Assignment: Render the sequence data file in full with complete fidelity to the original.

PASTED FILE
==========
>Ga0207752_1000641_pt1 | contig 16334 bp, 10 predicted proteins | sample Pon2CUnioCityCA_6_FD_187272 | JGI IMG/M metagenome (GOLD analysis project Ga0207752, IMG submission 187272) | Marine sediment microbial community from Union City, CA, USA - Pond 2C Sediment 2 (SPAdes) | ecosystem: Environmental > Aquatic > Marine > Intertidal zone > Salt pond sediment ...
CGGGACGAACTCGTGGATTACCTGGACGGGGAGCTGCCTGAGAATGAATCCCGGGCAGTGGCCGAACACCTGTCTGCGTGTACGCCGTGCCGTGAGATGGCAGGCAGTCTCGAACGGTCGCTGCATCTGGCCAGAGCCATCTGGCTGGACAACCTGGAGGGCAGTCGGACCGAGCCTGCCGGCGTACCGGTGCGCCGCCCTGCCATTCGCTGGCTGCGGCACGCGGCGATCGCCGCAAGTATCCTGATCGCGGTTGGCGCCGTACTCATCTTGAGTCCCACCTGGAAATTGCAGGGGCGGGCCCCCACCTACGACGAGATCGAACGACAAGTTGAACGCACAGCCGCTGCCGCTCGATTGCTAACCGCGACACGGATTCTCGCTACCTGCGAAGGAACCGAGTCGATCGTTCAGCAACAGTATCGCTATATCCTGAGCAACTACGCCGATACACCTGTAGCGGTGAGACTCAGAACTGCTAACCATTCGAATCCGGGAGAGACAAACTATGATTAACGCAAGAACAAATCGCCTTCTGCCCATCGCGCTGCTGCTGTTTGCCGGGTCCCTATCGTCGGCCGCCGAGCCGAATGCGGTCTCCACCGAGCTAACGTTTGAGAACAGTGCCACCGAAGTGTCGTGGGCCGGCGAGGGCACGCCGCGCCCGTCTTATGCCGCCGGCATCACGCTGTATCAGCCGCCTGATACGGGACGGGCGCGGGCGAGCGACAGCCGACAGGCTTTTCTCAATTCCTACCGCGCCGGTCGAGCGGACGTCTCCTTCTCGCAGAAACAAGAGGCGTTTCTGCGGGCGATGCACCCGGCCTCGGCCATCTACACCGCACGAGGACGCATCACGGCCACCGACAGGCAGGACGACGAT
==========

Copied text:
>Ga0207752_1000641_pt1 | contig 16334 bp, 10 predicted proteins | sample Pon2CUnioCityCA_6_FD_187272 | JGI IMG/M metagenome (GOLD analysis project Ga0207752, IMG submission 187272) | Marine sediment microbial community from Union City, CA, USA - Pond 2C Sediment 2 (SPAdes) | ecosystem: Environmental > Aquatic > Marine > Intertidal zone > Salt pond sediment ...
CGGGACGAACTCGTGGATTACCTGGACGGGGAGCTGCCTGAGAATGAATCCCGGGCAGTGGCCGAACACCTGTCTGCGTGTACGCCGTGCCGTGAGATGGCAGGCAGTCTCGAACGGTCGCTGCATCTGGCCAGAGCCATCTGGCTGGACAACCTGGAGGGCAGTCGGACCGAGCCTGCCGGCGTACCGGTGCGCCGCCCTGCCATTCGCTGGCTGCGGCACGCGGCGATCGCCGCAAGTATCCTGATCGCGGTTGGCGCCGTACTCATCTTGAGTCCCACCTGGAAATTGCAGGGGCGGGCCCCCACCTACGACGAGATCGAACGACAAGTTGAACGCACAGCCGCTGCCGCTCGATTGCTAACCGCGACACGGATTCTCGCTACCTGCGAAGGAACCGAGTCGATCGTTCAGCAACAGTATCGCTATATCCTGAGCAACTACGCCGATACACCTGTAGCGGTGAGACTCAGAACTGCTAACCATTCGAATCCGGGAGAGACAAACTATGATTAACGCAAGAACAAATCGCCTTCTGCCCATCGCGCTGCTGCTGTTTGCCGGGTCCCTATCGTCGGCCGCCGAGCCGAATGCGGTCTCCACCGAGCTAACGTTTGAGAACAGTGCCACCGAAGTGTCGTGGGCCGGCGAGGGCACGCCGCGCCCGTCTTATGCCGCCGGCATCACGCTGTATCAGCCGCCTGATACGGGACGGGCGCGGGCGAGCGACAGCCGACAGGCTTTTCTCAATTCCTACCGCGCCGGTCGAGCGGACGTCTCCTTCTCGCAGAAACAAGAGGCGTTTCTGCGGGCGATGCACCCGGCCTCGGCCATCTACACCGCACGAGGACGCATCACGGCCACCGACAGGCAGGACGACGAT